By Michael Goldstein
By Dennis Romero
By Sarah Fenske
By Matthew Mullins
By Patrick Range McDonald
By LA Weekly
By Dennis Romero
By Simone Wilson
Part of the problem is that the DTSC has never played this sort of role before. Nor does the DTSC have the benefit of clear, consistent state standards for judging risk levels for children. And while all California school systems must now work with the DTSC, urban districts face a particular challenge finding clean sites.
Of course, the answer is not to short-circuit safety reviews. That tack helped get L.A. Unified into this fix in the first place. Environmental activists still complain of district bureaucrats who resist putting safety first. But clearly, no happy medium has been achieved. ”The system we have in place now is inexplicable, unworkable and promises to frustrate the best efforts of the leadership of the school district,“ said David Abel, a member of the advisory committee that oversees the spending of local school bonds passed by voters as Proposition BB.
The clock is ticking. Barring the success of the litigation, or a reprieve by state lawmakers, all of the available state-bond funds will be spoken for in the next six months or so. But it needn‘t have come to this. a
A Crisis Foretold
The school district gets a reliable estimate of its coming enrollment by applying a standard formula to the number of local live births. So where are the schools that officials knew would be needed? Or for that matter, where are the schools that were supposed to accommodate the 86,000 additional students who swelled classrooms between 1989 and 1999?
Frequently, school projects were studied, proposed, opposed and allowed to wither on the vine. Standard practice at the school district was to announce a site, lobby for community support after the fact, then absorb a public beating for being the big-foot government agency going after people’s homes, businesses and properties. In the end, the school district would usually back down in the face of public and legal pressure, resulting in neither a school nor good community relations.
By nature, school districts are politically squeamish, plodding institutions. And school-board members, who are elected by area, have been loath to oppose activists who rise within their districts. In the backwater of a school-board election, one or two influential malcontents can make a difference.
”When there is a significant political player in town opposing a school project, members of the Board of Education ultimately do not sustain opposition to those people -- they fold,“ said one former district administrator, who believes the new school board made scapegoats of district staff in the wake of Belmont and other misfortunes. The real culprit, said this administrator, has been a lack of political will on the part of the school board. The one time the board held firm, he added, was on the school proposed long ago for the site of the Ambassador Hotel, ”and that‘s because the major competing developer, Donald Trump, had no political base in this town.“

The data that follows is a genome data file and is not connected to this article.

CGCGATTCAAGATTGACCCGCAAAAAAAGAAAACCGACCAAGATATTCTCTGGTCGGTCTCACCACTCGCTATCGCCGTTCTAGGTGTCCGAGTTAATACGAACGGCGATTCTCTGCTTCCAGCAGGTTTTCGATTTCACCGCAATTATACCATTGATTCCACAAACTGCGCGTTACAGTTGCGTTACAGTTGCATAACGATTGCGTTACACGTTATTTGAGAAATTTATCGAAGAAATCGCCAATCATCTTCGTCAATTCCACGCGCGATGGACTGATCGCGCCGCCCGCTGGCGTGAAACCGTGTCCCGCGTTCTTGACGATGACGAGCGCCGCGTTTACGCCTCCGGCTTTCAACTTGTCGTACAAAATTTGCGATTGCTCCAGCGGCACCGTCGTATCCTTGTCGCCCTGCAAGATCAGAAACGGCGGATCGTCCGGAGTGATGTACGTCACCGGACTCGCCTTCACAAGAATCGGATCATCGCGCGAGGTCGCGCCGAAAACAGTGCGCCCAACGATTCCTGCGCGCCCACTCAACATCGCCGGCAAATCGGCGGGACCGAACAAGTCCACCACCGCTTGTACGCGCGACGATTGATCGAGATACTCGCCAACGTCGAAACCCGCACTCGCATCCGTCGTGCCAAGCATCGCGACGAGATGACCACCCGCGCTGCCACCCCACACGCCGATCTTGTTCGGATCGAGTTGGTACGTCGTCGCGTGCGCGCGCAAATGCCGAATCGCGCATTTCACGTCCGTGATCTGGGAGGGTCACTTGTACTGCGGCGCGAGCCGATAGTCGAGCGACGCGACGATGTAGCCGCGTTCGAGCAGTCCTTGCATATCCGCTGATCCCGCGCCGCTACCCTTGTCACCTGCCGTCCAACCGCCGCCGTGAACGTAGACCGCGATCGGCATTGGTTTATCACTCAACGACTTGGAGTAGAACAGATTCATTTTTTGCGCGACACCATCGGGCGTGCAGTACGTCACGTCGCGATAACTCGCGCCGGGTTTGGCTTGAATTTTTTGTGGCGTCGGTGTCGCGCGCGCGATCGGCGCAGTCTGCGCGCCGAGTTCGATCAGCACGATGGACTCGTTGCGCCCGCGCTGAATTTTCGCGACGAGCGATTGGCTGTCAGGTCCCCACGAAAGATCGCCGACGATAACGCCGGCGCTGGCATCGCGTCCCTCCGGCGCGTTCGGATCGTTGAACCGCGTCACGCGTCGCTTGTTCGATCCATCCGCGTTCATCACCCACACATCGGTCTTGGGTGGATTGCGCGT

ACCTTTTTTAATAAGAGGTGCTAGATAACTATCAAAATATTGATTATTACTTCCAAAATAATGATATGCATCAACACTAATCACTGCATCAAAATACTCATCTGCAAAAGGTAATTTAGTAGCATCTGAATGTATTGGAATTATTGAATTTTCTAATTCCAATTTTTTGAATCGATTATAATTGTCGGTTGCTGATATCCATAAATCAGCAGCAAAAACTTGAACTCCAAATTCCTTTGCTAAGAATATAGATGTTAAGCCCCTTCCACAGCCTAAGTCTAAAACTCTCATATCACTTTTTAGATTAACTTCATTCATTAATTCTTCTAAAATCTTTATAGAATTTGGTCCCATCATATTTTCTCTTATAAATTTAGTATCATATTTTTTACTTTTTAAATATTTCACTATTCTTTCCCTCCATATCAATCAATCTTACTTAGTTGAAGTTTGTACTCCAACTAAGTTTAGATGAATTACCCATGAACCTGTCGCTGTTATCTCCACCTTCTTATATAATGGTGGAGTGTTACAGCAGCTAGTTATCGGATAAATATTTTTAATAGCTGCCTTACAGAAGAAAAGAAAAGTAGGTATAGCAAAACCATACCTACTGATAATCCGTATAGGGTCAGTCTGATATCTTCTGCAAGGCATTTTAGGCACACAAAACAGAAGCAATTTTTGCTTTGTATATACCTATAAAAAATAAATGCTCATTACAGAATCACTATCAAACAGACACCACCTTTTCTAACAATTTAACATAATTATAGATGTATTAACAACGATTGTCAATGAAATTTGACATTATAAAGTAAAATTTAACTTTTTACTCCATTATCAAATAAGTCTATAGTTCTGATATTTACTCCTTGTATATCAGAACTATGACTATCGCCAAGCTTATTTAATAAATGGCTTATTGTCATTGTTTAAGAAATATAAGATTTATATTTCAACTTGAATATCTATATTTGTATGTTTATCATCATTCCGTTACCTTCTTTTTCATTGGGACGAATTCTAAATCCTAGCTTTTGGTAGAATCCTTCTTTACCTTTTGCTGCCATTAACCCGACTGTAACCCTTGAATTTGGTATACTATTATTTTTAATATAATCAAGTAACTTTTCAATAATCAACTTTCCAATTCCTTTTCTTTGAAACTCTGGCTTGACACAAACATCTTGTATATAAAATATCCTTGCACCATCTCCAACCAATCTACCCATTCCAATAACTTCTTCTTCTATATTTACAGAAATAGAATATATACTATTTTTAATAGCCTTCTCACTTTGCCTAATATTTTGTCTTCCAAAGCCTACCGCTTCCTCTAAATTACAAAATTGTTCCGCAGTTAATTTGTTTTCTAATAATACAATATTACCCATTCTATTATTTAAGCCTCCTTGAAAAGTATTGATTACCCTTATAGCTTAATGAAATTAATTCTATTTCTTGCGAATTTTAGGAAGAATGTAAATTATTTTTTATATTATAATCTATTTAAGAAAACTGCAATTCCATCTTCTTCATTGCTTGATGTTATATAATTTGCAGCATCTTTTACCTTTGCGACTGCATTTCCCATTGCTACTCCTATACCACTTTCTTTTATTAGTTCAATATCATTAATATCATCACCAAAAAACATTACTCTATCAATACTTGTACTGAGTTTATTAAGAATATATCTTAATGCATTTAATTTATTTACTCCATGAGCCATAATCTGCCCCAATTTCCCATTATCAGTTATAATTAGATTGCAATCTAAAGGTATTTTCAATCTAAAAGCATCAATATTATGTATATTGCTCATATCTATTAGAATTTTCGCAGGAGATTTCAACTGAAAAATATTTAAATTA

The duel against Trump -- and a consortium of fellow investors -- was a prime example of how the district squandered an inordinate amount of time and money and still failed to build a school, although, incredibly, the game is not over yet. The Ambassador saga was originally portrayed as right triumphing over capitalist might. Trump wanted to build the world’s tallest building. L.A. Unified -- led by then--school-board member Jackie Goldberg -- wanted to build a badly needed school.
The school district won the political and legal battle to condemn the property, but then abandoned the cause when the recession lowered property values, opening up a different, faster and seemingly cheaper opportunity in the Belmont area.
Further legal skirmishes have effectively tied up the Ambassador site for use by anybody for more than 10 years. The district could not close out a deal even when the recession-struck investors wanted to sell out. Now that the school district is hot for the site again, the recession is over. Trump surrendered most of his stake in 1998, but the remaining beleaguered investors are seeking to salvage some financial gain. City Councilman Nate Holden, who represents the area, opposes any sort of high school in the heart of the Wilshire commercial district. And on it goes.
In the 1980s, even as the Ambassador drama was playing out, the struggle to build something -- anything -- led district officials to make a conscious decision to avoid using government condemnation powers to take residential property. After all, the school board did not wish to punish the same families for whom they were seeking to build schools. Nor could they stomach the political heat.
”School-board members didn‘t want to take homes,“ recalls another former district administrator. ”They would tell us, ’Why can‘t you just find commercial property where you can buy off merchants?’ I am told this directive was never reflected in a written policy, but it was certainly the sentiment.“
Yet prime commercial properties such as the Ambassador have been vigorously contested. District staffers turned their attention to less desirable land, especially contaminated industrial parcels. By taking this land, the district would get its schools, and the surrounding community would benefit from the cleanup of an eyesore. Thus Jefferson Middle School was erected on the location of a furniture factory. And city officials in South Gate steered school-district attention to the city‘s old industrial quarter, while setting aside the cleaner site of a shuttered General Motors plant for the future development of a shiny, new industrial park. Meanwhile, in downtown L.A., the infamous Belmont project was begun as a modest middle school atop an orphaned oil field, one that private developers did not covet.
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